Magnepan LRS loudspeaker Measurements

Sidebar 3: Measurements

When a loudspeaker is measured, the underlying assumption is that the distance from the speaker to the microphone is significantly greater than the largest dimension of the speaker's drive-unit array. With conventional moving-coil loudspeakers, this assumption is almost always correct: The microphone is in the speaker's farfield, where any differences in the path lengths from all the drive-units are negligible. However, with a panel loudspeaker such as the Magnepan LRS, this becomes difficult to arrange. The LRS's Magneplanar panel is 38" tall by 10" wide, which means that, at my usual microphone distance of 50", the farfield assumption is incorrect. The resulting proximity effect will tilt up the response at low frequencies—as it will when the loudspeaker is listened to at the same distance.

So with that caveat, I used DRA Labs' MLSSA system and a calibrated DPA 4006 microphone to measure the Magnepan LRS's frequency response in the farfield and an Earthworks QTC-40 mike for the nearfield response.

Magnepan specifies the LRS's sensitivity as 86dB at 500Hz with 2.83V. I don't like specifying a sensitivity at just one frequency, as this could be misleading with a speaker having a nonflat response (as they all do). I prefer to use a wideband noise signal and a B-weighting filter; this filter reduces the effect on the measured value with speakers having extended highs or lows. Taken in this manner, my estimate of the Magnepan's sensitivity was almost 6dB lower than specified, at 80.1dB(B)/2.83V/m. Because a panel speaker has a dipolar radiation pattern, this sensitivity can't be directly compared with that of a conventional box speaker—the dipole emits as much sound to its rear as it does to the front. Even so, the LRS will not go very loud with low-powered amplifiers.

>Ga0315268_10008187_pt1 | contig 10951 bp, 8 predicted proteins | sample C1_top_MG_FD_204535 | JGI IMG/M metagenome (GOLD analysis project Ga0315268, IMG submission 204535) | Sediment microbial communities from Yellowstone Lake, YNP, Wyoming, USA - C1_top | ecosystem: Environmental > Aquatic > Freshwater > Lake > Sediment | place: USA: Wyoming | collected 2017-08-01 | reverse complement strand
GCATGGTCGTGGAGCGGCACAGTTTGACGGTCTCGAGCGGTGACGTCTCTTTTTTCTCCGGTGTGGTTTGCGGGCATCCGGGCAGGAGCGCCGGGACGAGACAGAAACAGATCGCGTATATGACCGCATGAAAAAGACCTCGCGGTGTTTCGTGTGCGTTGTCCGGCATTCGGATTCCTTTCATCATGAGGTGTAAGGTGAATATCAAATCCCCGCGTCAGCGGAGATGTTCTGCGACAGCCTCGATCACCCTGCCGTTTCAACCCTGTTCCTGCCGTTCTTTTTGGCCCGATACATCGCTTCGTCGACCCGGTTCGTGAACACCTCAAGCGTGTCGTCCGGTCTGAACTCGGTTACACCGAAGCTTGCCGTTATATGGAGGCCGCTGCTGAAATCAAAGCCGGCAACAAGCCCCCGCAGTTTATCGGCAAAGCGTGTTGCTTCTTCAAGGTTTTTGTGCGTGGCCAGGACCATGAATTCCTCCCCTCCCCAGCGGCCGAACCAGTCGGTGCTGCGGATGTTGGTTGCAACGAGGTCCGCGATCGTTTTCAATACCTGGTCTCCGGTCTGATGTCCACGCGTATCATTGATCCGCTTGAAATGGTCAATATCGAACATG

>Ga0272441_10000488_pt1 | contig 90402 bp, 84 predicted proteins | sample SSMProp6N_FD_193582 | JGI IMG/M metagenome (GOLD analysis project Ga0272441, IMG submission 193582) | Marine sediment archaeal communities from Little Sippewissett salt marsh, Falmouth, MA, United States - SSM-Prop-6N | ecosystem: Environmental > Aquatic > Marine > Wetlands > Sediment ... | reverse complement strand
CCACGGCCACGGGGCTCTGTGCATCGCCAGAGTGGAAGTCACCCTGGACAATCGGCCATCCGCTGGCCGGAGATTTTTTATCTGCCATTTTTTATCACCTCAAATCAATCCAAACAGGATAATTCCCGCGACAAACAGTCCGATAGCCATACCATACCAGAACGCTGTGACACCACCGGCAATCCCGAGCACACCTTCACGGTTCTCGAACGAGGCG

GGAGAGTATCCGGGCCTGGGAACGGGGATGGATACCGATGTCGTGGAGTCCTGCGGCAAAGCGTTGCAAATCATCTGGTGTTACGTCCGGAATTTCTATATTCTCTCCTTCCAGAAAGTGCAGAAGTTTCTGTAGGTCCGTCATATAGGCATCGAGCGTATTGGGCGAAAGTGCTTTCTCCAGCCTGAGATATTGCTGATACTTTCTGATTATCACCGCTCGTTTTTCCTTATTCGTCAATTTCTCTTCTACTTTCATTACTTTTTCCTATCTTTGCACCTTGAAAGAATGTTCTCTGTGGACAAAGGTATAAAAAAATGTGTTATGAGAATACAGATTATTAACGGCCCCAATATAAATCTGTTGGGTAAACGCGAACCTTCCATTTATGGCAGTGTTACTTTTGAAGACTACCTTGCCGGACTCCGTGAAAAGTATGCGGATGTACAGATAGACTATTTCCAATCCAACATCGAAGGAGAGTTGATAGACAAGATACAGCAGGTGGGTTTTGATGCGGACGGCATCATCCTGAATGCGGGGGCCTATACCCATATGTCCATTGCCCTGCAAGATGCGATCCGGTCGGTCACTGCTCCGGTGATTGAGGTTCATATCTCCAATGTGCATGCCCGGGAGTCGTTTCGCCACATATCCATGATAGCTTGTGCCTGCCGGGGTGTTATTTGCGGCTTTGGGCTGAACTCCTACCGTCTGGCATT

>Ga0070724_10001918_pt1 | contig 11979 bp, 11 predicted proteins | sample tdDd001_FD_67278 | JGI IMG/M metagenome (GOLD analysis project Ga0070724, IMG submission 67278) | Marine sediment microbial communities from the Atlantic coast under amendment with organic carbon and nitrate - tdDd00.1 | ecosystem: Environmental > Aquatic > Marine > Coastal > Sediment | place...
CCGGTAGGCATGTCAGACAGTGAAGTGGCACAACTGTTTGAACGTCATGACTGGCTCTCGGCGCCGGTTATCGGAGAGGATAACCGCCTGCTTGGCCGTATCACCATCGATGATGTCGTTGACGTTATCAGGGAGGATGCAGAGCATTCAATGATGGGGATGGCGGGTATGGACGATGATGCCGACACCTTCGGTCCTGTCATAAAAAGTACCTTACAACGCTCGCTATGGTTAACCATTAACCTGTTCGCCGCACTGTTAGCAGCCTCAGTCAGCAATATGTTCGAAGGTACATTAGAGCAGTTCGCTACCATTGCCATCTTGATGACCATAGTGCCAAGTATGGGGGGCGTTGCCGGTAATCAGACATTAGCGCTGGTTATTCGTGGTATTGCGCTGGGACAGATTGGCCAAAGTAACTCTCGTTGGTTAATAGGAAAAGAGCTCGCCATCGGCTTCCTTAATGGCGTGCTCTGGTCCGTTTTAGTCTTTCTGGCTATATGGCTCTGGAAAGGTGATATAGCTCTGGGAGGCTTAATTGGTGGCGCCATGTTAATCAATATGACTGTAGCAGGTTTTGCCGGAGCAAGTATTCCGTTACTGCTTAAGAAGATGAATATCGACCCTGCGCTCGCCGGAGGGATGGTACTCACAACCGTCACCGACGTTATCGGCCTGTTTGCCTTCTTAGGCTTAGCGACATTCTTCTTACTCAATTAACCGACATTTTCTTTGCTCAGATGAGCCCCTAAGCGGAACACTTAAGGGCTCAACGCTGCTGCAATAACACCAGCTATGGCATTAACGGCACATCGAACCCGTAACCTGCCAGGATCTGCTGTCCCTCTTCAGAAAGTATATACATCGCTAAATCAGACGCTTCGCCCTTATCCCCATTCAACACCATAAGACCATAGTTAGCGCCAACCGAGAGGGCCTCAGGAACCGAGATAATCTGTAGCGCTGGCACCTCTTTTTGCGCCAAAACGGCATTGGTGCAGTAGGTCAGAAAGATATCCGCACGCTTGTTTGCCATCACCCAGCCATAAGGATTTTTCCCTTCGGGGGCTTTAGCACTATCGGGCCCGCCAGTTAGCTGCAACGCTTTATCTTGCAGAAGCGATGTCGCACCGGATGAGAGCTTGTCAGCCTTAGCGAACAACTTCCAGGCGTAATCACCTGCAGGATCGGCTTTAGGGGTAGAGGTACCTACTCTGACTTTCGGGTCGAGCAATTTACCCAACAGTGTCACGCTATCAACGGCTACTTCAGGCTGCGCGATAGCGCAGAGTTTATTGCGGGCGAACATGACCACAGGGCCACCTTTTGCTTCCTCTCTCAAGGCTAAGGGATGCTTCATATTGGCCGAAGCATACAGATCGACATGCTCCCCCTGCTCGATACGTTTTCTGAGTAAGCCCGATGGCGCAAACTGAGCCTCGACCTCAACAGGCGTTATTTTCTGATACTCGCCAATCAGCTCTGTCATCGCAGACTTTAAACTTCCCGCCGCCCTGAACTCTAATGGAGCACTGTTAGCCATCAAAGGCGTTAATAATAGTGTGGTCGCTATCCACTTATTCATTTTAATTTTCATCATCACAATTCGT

Magnepan specifies the LRS's nominal impedance as 4 ohms. My measurement of the speaker's impedance magnitude (fig.1, solid trace) revealed that the LRS behaves more like a 3.33-ohm load, with a minimum value of 2.8 ohms between 400 and 600Hz. However, the electrical phase angle (dotted trace) is very low; the LRS behaves almost like a pure resistance. This loudspeaker will work well with amplifiers that have no problem driving 4-ohm loads.